Aquino & Villar: Conflict of interest

Posted: March 23, 2010 in 2010 elections, Cojuangcos, Cory Aquino, GMA, Hacienda Luisita, Makati Business Club, Manny Villar, Noynoy Aquino, Philippine politics

A conflict of interest (COI) occurs when an individual or organization is involved in multiple interests, one of which could possibly corrupt the motivation for an act in the other.

The top two contenders for the presidency, Noynoy Aquino and Manny Villar (obviously in alphabetical order) must deal with ‘conflict of interest’ issues as the electoral campaign enters its most interesting stage.

For Noynoy, it is the Hacienda Luisita issue.  In this case, he has to navigate between the interests of the Cojuangco clan and the estate’s farmers and their dependents.  Tita Cory had managed to parry demands to honor her campaign promises regarding land reform by passing the buck to an eventually landlord-dominated legislature.  But not before issuing two orders outlining her reform program that included stock distribution options (SDO), a mode that did not involve the actual transfer of land ownership to farmers.  The option allows landowners to give farmers shares of stock in a corporation instead of land.  In effect, the Cojuangcos apparently took advantage of the powers of the Cory presidency to retain control of the estate.

Noynoy must face the tough questions regarding the estate’s future disposition given that the GMA government has revoked the SDO and ordered the distribution of land to the farmers.  While the Cojuangcos obtained a temporary restraining order (TRO) against the government order in 2006 (meaning, the TRO is in force for  more than three years to date), Noynoy (at the start of his presidential campaign) has recognized the sensitivity of the issue and had promised that the land will be distributed by 2014.  He was later embarrassed by his cousin (recently interviewed by New York Times; for the full story, read it at <;), who manages the estate,  that the family did not have any intention to give the land or sugar production.

Ultimately, Noynoy must convince the electorate that if he wins the presidency, he will not use the same to frustrate distribution of land to Luisita’s farmers, the original premise of the loan extended by government to the Cojuangcos to purchase the estate.

In Villar’s case, he has yet to respond to published reports in the Philippine Daily Inquirer (Jerry Esplanada, ‘The Villar Empire: Dream homes on farmlands’, July 24, 1998)  that conversion of many of his land-holdings from agricultural to residential use was made without the proper clearances from the Department of Agrarian Reform (DAR).

Premature or illegal conversion is a criminal act as mandated under the Comprehensive Agrarian Reform Law and the Agriculture and Fisheries Modernization Act.   Administrative sanctions are also spelled out in DAR Administrative Order No. 7 (Series of 1997) which states that petitions for conversion covering lands which have been prematurely converted shall be disapproved and the subject lands automatically placed under CARP coverage.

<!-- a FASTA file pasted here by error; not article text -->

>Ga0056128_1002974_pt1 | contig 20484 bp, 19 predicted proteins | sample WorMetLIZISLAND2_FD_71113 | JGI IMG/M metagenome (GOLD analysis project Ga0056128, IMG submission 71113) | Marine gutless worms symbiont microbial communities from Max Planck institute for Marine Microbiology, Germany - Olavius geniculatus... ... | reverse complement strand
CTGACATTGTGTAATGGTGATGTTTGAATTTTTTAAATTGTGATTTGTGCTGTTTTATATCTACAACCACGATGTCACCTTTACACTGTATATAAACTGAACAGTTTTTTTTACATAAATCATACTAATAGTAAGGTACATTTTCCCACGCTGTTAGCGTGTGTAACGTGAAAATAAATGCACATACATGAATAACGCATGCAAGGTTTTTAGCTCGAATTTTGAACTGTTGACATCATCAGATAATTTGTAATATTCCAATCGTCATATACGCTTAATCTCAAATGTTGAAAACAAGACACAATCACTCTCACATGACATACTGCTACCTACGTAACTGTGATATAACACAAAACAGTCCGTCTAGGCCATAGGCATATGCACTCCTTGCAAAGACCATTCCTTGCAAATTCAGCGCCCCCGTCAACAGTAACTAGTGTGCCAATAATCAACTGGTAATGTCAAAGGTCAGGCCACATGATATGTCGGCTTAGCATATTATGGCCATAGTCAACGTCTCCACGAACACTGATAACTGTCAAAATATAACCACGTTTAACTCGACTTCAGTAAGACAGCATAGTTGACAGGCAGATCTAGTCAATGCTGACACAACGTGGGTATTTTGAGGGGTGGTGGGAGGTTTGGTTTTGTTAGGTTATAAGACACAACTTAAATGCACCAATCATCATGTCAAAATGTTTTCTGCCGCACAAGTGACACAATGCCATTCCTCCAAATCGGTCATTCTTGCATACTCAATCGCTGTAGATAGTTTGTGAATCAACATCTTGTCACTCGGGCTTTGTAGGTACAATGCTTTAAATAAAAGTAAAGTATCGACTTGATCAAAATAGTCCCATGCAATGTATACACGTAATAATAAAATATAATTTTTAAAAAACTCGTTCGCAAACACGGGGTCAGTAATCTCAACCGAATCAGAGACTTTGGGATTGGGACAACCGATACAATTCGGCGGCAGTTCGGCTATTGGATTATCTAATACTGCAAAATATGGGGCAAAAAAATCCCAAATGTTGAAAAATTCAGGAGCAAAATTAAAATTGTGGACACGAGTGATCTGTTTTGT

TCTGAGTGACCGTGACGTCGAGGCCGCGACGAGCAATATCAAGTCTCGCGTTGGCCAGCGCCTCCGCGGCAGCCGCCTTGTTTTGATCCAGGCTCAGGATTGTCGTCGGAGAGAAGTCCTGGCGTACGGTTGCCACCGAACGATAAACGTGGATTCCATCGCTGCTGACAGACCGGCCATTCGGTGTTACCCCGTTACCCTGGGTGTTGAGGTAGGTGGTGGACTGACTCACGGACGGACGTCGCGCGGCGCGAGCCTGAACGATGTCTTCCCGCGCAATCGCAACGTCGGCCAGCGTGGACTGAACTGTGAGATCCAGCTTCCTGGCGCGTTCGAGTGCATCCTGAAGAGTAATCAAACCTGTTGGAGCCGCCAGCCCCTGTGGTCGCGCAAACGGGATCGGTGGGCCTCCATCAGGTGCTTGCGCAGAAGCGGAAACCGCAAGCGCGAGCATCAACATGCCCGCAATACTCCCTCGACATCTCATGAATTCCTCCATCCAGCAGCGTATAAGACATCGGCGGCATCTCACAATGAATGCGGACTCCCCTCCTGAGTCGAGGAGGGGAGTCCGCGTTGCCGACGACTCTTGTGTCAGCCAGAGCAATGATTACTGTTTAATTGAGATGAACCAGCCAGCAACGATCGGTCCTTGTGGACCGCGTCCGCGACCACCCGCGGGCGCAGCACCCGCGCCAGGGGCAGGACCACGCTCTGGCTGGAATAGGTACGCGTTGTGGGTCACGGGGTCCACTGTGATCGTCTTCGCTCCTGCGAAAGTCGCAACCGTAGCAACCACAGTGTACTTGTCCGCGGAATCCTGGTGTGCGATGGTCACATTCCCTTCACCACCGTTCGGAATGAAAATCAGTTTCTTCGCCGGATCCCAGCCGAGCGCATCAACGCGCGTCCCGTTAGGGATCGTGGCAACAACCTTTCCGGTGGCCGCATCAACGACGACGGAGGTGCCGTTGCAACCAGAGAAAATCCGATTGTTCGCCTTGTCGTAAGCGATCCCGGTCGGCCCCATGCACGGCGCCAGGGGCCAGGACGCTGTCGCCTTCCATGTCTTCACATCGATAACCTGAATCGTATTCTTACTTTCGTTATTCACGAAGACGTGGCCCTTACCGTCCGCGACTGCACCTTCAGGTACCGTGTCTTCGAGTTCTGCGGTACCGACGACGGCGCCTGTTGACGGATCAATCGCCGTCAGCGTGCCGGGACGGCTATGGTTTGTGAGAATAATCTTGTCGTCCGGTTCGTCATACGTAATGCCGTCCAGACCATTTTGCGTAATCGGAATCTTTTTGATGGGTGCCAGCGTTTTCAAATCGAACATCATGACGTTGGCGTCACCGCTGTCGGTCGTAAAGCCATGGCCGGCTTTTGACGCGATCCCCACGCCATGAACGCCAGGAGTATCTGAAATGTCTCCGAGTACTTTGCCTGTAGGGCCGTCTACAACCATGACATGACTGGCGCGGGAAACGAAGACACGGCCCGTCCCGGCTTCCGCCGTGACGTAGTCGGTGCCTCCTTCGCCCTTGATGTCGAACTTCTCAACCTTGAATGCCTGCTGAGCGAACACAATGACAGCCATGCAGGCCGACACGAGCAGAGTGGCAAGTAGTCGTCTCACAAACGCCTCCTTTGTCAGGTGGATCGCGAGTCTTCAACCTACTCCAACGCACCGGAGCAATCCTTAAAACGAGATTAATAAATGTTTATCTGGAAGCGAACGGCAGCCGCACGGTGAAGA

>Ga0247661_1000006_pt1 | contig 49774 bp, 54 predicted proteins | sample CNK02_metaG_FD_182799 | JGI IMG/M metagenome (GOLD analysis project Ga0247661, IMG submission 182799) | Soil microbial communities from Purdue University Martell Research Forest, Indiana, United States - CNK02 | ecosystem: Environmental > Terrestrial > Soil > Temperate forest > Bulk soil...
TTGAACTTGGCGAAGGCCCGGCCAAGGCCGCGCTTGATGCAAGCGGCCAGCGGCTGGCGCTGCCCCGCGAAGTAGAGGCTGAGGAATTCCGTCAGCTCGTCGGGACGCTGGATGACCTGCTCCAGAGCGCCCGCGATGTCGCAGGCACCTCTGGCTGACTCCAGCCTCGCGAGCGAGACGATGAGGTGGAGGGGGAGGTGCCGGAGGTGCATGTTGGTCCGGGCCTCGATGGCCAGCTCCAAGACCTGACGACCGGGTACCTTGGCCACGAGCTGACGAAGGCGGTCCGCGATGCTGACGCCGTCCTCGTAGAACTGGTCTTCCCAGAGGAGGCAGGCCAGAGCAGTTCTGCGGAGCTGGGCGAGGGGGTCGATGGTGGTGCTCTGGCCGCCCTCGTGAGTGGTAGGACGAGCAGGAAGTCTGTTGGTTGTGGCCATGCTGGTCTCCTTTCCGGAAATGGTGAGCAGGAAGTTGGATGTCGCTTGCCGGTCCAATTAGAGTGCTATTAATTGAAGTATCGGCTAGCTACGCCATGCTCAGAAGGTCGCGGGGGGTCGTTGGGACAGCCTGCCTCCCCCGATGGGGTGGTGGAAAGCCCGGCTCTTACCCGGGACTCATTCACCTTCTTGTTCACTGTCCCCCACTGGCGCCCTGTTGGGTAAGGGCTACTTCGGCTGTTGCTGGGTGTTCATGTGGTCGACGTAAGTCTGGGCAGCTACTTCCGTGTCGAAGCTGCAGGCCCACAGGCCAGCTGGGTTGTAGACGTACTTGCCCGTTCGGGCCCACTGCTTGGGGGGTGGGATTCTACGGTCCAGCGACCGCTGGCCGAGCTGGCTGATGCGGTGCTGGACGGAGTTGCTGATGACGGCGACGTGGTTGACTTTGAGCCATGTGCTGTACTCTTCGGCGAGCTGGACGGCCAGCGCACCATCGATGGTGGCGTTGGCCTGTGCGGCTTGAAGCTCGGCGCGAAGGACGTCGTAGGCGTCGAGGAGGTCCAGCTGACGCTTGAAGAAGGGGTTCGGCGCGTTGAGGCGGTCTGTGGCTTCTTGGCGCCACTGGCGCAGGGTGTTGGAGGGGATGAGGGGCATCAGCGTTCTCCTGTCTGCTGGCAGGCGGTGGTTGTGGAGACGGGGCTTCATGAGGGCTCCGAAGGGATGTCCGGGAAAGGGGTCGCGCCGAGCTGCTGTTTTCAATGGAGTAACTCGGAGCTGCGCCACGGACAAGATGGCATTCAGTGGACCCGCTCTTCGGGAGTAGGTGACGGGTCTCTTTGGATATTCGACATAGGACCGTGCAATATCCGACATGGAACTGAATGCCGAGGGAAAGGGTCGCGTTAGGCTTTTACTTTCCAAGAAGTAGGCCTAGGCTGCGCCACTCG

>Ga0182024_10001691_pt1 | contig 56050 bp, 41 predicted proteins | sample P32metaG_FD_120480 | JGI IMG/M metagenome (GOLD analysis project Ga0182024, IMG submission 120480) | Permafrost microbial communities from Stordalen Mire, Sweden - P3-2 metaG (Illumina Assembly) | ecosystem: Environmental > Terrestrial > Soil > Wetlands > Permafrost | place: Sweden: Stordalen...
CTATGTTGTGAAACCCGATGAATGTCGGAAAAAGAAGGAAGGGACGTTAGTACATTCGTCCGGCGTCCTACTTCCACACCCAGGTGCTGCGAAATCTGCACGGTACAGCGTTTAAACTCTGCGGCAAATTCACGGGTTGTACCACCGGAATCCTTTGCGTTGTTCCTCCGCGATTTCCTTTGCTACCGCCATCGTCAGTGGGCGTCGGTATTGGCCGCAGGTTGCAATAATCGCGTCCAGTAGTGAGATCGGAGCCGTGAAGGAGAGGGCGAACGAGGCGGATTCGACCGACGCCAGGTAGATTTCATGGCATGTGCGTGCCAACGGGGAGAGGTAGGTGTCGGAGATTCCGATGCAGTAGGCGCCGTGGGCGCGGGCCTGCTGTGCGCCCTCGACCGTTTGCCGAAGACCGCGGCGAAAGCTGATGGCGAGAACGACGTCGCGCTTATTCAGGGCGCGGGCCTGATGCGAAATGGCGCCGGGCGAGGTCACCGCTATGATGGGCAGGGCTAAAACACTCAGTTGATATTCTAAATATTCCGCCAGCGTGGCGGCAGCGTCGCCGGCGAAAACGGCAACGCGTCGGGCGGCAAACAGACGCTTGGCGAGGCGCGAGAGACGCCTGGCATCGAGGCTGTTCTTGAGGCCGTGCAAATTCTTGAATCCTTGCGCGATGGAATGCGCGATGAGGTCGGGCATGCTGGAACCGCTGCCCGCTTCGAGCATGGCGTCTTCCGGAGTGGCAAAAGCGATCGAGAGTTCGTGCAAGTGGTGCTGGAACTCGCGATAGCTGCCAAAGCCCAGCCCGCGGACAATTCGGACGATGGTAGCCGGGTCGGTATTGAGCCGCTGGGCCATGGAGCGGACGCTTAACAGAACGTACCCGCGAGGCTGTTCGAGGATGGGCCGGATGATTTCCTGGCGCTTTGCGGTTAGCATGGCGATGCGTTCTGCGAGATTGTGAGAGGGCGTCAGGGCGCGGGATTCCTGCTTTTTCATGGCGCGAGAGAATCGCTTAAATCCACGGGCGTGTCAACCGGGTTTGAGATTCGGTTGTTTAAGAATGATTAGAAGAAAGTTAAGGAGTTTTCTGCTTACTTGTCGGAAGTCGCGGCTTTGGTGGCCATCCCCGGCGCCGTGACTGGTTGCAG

It is quite apparent that the two front runners have land issues.

The major business groups represented in the Makati Business Club are apparently not enamored with a Villar presidency presumably because of conflict of interest considerations.  Villar’s latest political ads had him explaining that he will not steal (magnanakaw) while in office because if he wanted to make more money, he would have remained being a businessman.  He also said that he was spending his own money for his political campaign, implying that was good since he will not owe anybody any big favor that must be repaid upon his election.

For businessmen engaged in the same line as Villar’s businesses, these words are not reassuring.  First, they must be convinced that Villar (and his relations up to the fourth degree of affinity or consanguinity) truly divest their corporate interests or at least put them in a blind trust to mitigate COI concerns.

In addition, there’s another angle to one’s spending one’s own money to win an election.  If Villar does not owe anybody but himself for his victory, what is to stop him from using his position not only to recoup his electoral expenses but to enrich himself and his relations further while in office?

Aquino and Villar (and all other candidates for high office) will do the electorate a favor by a public and full disclosure of their assets and liabilities as soon as possible.  I believe in fact that both are legally obligated to do so since they are incumbent senators.

I wish the electoral debate can touch and shed light on these COI issues.  I will discuss other important concerns in future blogs.


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